Recently my family went on a mini-vacation to Palm Desert. We were only gone for two days, but we managed to pack a lot into 48-hours, including climbing the San Jacinto peak, the second highest mountain in southern California. It took us three hours to get to the top of the 10,800 foot peak, aided by a tram that took us to the mountain’s ranger cabin over 8,000 feet up the mountain.
A six mile trail hike up the final 2000 feet to the very top of the peak was ours to climb and it was the longest six mile trek of my life. I was tired, sore, and wearing shoes more fitted for a skateboarder than a mountain goat. The three hour ascent was a very long three hours indeed.
Once we summited, the journey was worth it. We looked around at the incredible view from the top of the mountain, a view that the famous naturalist and founder of the Sierra Club, John Muir, once wrote was “the most sublime spectacle to be found anywhere on this earth.” Muir was right. Standing on top of the granite peak, we saw the desert floor spread out far below us on all sides and the ground 10,834 feet away; everything seemed so small and insignificant from our vantage point on the mountaintop.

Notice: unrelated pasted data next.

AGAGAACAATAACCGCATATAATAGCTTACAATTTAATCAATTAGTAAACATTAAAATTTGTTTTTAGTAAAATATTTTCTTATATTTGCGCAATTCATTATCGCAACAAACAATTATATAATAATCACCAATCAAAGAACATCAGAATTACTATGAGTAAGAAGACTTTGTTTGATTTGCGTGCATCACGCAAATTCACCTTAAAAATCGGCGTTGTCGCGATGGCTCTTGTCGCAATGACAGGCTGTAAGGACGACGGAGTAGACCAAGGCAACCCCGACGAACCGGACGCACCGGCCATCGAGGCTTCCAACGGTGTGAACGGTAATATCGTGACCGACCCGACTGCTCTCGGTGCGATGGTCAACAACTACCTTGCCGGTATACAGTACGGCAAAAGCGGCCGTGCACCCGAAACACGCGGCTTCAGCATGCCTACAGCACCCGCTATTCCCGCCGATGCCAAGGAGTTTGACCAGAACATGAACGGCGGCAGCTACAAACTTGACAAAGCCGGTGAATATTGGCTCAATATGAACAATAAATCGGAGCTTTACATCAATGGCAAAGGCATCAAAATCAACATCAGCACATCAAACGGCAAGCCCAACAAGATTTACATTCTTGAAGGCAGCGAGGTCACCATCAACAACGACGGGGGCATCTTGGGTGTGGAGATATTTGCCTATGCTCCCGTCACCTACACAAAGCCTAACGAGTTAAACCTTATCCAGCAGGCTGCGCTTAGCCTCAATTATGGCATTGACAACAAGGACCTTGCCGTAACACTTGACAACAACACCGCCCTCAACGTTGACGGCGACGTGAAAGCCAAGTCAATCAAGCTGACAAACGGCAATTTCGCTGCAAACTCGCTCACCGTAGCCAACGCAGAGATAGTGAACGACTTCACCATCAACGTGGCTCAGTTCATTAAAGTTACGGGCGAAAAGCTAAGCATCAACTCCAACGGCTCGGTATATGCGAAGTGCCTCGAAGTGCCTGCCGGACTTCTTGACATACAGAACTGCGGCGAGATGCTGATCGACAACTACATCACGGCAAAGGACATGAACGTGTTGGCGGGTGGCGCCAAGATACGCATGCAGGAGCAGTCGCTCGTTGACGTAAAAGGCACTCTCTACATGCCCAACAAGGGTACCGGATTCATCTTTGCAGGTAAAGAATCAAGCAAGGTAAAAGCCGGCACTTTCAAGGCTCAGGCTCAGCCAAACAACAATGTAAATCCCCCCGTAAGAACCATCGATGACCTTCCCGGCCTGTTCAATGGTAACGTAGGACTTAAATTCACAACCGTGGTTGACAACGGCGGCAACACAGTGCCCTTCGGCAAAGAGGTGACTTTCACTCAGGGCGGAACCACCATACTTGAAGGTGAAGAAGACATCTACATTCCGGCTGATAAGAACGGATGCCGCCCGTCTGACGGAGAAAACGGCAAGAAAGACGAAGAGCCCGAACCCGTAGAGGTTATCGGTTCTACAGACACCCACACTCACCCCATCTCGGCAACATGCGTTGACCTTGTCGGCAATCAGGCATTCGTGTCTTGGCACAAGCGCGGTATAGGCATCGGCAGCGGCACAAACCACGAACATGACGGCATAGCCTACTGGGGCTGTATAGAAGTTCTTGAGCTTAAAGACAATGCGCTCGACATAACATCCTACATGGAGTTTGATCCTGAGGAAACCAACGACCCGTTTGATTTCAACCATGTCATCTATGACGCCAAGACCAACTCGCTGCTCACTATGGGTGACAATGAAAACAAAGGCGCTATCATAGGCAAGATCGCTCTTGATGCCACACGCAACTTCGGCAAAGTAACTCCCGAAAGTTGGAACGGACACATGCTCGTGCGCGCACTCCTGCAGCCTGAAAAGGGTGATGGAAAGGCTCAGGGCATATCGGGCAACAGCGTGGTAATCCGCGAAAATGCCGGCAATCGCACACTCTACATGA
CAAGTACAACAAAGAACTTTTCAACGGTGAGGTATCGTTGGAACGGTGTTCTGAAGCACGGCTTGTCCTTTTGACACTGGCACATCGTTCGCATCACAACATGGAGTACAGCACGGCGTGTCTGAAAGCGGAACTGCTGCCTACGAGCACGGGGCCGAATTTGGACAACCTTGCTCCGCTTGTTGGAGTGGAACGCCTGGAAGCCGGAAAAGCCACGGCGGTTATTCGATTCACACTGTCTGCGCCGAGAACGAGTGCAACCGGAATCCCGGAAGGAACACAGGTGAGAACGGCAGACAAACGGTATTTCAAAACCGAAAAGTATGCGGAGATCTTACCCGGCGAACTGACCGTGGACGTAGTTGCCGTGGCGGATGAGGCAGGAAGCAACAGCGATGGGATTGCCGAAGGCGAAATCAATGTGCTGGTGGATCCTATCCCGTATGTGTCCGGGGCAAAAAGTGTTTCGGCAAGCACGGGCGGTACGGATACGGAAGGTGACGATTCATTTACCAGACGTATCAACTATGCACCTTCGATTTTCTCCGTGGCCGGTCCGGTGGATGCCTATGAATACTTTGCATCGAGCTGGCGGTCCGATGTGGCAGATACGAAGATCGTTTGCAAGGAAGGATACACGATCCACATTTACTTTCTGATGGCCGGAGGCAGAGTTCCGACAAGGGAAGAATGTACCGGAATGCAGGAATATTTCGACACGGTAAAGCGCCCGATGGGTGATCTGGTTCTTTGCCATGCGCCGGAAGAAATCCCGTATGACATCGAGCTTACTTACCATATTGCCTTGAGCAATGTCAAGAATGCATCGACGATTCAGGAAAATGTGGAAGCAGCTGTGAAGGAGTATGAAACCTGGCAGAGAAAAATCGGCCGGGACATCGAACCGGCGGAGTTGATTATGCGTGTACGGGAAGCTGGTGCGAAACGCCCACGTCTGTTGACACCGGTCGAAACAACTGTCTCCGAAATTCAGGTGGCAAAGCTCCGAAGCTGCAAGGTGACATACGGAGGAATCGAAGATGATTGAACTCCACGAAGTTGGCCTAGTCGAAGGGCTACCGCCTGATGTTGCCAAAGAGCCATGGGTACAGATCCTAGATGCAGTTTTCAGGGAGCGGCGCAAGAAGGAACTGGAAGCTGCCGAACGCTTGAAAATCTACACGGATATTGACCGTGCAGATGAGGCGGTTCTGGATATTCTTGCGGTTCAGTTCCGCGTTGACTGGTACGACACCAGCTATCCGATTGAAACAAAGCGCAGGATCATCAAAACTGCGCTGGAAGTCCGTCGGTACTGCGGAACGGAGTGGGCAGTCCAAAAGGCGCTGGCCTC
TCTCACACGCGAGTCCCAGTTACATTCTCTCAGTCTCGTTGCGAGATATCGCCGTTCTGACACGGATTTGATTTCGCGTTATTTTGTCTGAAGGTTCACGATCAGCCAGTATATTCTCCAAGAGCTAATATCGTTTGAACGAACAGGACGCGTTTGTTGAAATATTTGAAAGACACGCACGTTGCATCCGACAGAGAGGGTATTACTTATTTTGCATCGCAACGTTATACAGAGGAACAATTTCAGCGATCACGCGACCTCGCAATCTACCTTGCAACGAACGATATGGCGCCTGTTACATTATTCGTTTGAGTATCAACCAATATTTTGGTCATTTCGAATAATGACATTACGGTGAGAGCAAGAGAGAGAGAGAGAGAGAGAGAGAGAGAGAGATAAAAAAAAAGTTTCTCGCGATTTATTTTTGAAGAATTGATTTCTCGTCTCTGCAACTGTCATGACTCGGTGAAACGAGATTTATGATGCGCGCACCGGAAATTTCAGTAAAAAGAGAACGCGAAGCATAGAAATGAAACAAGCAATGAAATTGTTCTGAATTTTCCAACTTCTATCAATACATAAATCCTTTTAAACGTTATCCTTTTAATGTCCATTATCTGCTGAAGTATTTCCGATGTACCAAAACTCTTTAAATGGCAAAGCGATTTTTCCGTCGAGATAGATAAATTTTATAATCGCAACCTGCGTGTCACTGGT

I won’t lie. The journey up the mountain was difficult. Although now a cliché, the metaphor of climbing a mountain and the reward that follows it is very important- I don’t know if I would have taken on the hike if I did not expect to feel a sense of achievement. I get enough exercise as it is. No, I climbed the mountain for the accomplishment of doing something hard. The view was the reward. This perspective works well for everyday life.
Do you ever give yourself a reward for doing something difficult? A reward can transform a difficult task into something worthwhile. If you’re forcing yourself to go to the gym transform it into a task you enjoy. Transform a difficult day at the office into something special. The reward doesn’t have to be extravagant; it can be as simple as a 20-minute soak in your own private hot tub after work. Keep track of your accomplishments. Look at what you’ve completed each week, and even if it’s as basic as conquering a spreadsheet at work, be proud of it. Be proud of your spouse’s triumphs and your children’s successes too. Gaze down the mountain you’ve climbed, see how far you’ve come and what you’ve done. Be proud.